A SELFIE taken by a teenage girl helped to reveal she had been stolen as a baby and her friend in the photo was actually her sister.
Miché Soloman was 17 in January 2015 when she was beginning the first day of her final school year at the Zwaanswyk High School in Cape Town when excited friends told her about a new girl, Cassidy Nurse, who looked almost identical to her even if she was three years younger.
When the two met in the corridor Miché says she felt an instant connection but couldn’t explain why and the two quickly became friends.
Miché said: “I almost felt like I knew her. It was so scary – I couldn’t understand why I was feeling like this.”
She added: “I would say, ‘Hey, baby girl!’ And she would say, ‘Hey, big sis!’
“Sometimes I would go to the bathroom with her and say, ‘Let me brush your hair, let me fix you up with some lip gloss.’”
If anyone asked if they were sisters they would joke, “We don’t know – maybe in another life!”
One day the two friends took a selfie together and friends would ask if Miche was sure she hadn’t been adopted.
Even Miché’s mother Lavona commented the two girls looked alike when she saw the photo.
SNATCHED FROM HOSPITAL
But when Cassidy’s parents, Celeste and Morne Nurse, saw the photo they said they had a question for Miché – was she born on April 30, 1997?
It turned out she had.
A few weeks later Miché was called to the headmaster’s office where two social workers told her about a three-day-old baby called Zephany Nurse who had been taken from Groote Schurr Hospital in Cape Town 17 years ago but had never been found.
They told her they suspected she was the toddler that had been taken.
Initially, Miché was sceptical of the story, saying she hadn’t been born at that hospital but at the Retreat Hospital, according to her birth certificate.
But the social workers said there was not record of her having been born there.
To settle the matter Miché agreed to a DNA test which proved conclusively that Miche was actually the baby Zephany Nurse who had been snatched.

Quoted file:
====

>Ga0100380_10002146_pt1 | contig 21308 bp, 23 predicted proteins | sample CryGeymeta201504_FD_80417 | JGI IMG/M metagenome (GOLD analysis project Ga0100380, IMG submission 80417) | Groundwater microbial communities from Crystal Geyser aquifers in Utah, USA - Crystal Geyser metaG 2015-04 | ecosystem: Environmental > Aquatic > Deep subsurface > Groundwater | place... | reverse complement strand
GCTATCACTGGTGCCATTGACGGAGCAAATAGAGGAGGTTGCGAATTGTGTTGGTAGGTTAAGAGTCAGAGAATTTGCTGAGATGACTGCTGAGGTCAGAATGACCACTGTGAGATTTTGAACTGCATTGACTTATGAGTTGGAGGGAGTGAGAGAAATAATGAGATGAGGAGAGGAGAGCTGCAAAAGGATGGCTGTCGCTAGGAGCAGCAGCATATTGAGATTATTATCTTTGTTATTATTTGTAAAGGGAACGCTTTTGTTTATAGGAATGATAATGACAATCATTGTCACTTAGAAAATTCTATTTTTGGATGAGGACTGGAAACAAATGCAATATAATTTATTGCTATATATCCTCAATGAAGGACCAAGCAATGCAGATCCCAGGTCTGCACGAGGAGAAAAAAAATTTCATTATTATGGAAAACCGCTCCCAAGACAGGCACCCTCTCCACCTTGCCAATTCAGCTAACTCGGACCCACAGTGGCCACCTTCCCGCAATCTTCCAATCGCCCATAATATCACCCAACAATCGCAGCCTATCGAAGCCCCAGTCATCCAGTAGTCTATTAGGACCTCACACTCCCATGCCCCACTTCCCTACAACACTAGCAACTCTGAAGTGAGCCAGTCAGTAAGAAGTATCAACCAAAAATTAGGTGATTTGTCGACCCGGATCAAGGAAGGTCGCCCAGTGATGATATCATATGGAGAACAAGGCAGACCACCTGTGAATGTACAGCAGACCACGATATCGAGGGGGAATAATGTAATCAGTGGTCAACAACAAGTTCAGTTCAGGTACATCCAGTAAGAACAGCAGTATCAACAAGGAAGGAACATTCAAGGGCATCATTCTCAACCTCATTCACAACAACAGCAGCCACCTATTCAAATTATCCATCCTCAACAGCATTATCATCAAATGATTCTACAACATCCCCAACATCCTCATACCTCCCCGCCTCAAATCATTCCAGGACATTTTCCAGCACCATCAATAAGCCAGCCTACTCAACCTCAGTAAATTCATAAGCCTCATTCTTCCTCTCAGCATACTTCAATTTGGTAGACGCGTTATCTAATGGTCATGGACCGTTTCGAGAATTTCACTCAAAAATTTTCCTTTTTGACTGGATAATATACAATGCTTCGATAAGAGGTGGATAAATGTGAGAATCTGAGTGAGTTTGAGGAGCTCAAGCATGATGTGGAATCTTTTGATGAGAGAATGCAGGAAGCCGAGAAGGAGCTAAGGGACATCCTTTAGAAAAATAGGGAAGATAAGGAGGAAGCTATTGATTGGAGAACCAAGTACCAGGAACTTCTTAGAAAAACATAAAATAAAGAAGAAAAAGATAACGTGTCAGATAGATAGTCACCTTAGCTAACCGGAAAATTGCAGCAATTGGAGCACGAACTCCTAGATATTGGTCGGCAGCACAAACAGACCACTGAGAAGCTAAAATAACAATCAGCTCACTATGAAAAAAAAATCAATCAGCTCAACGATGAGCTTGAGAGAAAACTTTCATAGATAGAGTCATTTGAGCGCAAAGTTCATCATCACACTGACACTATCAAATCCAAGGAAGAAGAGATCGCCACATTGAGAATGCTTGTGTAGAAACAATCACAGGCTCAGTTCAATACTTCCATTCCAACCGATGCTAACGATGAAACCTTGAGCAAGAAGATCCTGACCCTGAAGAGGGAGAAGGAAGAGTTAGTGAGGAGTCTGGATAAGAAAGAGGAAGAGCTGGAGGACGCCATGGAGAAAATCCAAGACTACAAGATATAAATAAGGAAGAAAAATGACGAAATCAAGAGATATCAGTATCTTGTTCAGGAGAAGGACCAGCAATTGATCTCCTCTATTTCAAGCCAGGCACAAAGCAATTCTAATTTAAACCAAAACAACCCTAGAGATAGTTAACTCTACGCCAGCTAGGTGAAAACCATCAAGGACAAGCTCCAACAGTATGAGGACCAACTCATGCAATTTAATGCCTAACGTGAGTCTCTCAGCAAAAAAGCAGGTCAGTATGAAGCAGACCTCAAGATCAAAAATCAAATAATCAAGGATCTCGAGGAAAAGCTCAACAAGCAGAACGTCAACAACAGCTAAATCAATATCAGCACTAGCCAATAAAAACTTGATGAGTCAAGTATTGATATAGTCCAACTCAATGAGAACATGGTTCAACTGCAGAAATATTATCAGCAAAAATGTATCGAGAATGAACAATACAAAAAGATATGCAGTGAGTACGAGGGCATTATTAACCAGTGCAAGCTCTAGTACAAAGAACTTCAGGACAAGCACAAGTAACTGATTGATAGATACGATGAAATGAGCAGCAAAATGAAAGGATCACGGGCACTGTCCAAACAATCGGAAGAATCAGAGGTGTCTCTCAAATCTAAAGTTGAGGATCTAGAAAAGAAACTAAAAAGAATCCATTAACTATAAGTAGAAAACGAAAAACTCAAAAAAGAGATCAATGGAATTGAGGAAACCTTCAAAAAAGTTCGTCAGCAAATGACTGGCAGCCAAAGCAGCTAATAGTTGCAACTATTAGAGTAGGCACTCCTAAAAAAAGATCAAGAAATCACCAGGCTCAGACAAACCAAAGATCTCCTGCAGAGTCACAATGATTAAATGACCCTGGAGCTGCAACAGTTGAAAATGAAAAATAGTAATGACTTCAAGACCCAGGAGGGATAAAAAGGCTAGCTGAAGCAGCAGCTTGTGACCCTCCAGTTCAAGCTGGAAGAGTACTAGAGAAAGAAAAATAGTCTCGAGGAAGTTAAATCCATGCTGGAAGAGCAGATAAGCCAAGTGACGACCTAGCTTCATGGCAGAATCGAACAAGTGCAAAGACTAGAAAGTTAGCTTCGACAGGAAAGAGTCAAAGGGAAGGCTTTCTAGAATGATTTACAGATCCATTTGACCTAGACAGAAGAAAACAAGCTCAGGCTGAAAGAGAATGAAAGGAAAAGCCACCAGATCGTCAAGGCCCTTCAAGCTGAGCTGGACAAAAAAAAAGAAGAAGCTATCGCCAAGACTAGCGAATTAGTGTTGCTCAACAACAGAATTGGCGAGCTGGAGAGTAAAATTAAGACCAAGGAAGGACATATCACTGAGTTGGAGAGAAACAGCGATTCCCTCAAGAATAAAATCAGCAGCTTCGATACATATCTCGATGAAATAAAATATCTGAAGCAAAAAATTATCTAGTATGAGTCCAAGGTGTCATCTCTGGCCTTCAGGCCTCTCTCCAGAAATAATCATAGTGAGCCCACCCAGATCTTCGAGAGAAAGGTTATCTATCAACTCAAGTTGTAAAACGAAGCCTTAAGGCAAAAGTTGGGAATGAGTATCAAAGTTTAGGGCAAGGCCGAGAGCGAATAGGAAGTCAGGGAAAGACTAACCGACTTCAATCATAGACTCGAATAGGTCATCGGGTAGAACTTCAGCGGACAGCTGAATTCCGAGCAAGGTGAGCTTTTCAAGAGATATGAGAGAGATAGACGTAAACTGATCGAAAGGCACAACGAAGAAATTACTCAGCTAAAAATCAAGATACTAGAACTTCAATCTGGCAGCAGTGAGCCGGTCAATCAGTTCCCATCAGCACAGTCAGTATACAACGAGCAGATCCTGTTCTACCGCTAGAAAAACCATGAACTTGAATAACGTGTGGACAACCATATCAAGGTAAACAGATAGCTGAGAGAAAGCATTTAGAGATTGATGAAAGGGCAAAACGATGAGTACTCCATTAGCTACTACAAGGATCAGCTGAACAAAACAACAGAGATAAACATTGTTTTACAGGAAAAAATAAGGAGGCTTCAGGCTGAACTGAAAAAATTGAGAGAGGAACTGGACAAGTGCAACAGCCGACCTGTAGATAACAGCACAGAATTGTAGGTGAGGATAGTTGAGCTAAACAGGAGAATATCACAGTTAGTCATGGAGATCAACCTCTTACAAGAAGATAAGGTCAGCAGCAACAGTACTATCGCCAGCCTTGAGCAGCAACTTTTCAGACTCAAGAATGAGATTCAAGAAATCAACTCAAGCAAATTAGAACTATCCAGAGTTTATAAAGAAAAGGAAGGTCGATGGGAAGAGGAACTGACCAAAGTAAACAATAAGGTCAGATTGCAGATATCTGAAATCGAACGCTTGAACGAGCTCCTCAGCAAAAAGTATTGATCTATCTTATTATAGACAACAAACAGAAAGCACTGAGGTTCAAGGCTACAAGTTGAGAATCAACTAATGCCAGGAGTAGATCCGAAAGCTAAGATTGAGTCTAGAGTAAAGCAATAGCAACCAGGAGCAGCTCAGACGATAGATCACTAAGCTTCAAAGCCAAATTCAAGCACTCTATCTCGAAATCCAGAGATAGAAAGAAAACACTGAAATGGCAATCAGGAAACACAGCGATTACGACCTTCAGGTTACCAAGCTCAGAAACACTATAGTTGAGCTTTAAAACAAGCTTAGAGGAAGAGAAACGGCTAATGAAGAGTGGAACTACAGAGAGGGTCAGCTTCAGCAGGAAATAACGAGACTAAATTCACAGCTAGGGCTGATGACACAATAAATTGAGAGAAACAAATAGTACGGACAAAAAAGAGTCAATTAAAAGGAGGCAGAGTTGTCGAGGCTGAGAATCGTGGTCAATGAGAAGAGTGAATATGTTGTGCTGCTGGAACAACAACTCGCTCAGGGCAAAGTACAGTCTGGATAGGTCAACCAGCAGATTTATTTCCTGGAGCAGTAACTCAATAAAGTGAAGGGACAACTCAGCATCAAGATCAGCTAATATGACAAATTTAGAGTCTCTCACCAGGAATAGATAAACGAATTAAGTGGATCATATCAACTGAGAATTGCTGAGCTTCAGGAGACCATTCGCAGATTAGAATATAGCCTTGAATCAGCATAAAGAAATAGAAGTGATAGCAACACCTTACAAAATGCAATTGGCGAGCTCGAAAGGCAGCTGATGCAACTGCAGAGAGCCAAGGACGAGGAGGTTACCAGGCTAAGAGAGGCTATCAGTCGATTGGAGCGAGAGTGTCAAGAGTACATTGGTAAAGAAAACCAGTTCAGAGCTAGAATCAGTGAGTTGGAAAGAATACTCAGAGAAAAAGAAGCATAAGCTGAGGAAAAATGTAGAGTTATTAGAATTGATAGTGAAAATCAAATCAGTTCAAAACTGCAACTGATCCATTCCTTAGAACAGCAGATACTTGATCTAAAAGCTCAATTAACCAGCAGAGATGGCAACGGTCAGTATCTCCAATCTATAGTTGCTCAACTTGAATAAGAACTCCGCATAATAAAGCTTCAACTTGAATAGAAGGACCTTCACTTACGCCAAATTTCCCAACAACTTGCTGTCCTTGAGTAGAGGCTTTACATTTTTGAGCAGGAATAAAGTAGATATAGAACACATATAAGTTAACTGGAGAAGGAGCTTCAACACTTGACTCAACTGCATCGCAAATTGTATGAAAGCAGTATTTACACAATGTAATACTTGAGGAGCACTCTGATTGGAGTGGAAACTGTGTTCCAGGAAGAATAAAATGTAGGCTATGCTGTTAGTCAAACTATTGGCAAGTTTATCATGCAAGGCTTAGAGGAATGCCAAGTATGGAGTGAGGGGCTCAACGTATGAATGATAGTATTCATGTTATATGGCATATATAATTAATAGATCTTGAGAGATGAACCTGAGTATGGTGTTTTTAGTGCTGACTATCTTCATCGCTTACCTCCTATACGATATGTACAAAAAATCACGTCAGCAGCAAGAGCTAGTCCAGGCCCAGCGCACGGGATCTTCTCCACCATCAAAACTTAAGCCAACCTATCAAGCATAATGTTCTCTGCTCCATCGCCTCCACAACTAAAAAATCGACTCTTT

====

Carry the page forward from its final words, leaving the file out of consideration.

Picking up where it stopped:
Miche was stunned by the revelation.
She said: “I sat there in shock. My life was out of control.”
She wasn’t allowed to return home and moved to a safe house until she turned 18, some three months later, when she would be legally responsible for her own decisions.
Then cops arrested Lavona Soloman, the woman she had grown up to believe was her mother.
Miché said: “That broke me. I needed her. I needed to ask her, ‘Why? What’s going on?’ I was so overwhelmed that I belonged to someone else.”
The police also questioned Lavona’s husband Michael to determine if he had been involved in the plot.
While the cops never found any evidence to suggest Michael had been involved in any plot, Lavona was charged.
It is thought Lavona concealed a miscarriage and then faked the rest of her pregnancy before stealing the baby, bringing the baby home and pretending she had given birth to the baby alone.
The two kids had grown up near to one another with Miché often playing in the field opposite the Nurses’ house.
JAILED FOR TEN YEARS
Then Miché faced meeting her biological parents but had very mixed emotions when they met.
She said: They hugged me and squeezed me and started crying.
“I was like, ‘Just go with it because it’s a shame for these people, they have been through a lot.’
“It’s sad, but you know, I felt nothing, I didn’t feel that I’d missed them.”
The disturbing case hit the headlines when the trial began in August 2015 with Lavona denying any wrongdoing and saying she had been offered the baby by a woman called Sylvia who had been giving her fertility treatment.
Despite her claims she was found guilty and sentenced to ten years in jail for kidnapping, fraud and violating the Children’s Act.
Desperate for answers about what happened to her Miché went to visit her mother in jail but her mother simply said, “One day, I will tell you.”
Unsure about the future she moved in with her dad Michael, considering that was her “safe space”.
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Miché has struggled to form a relationship with her biological family and even said at time she felt she hated them for taking her mother away from them.
She has also kept the name Miché rather than the one she was born with but now, after all these years, has made peace with her other self.
Miché said: “Zephany is the truth and Miché, the 17-year-old girl that I was, she was a lie. So I’ve managed to balance both names. You can call me Zephany or Miché, it’s fine.”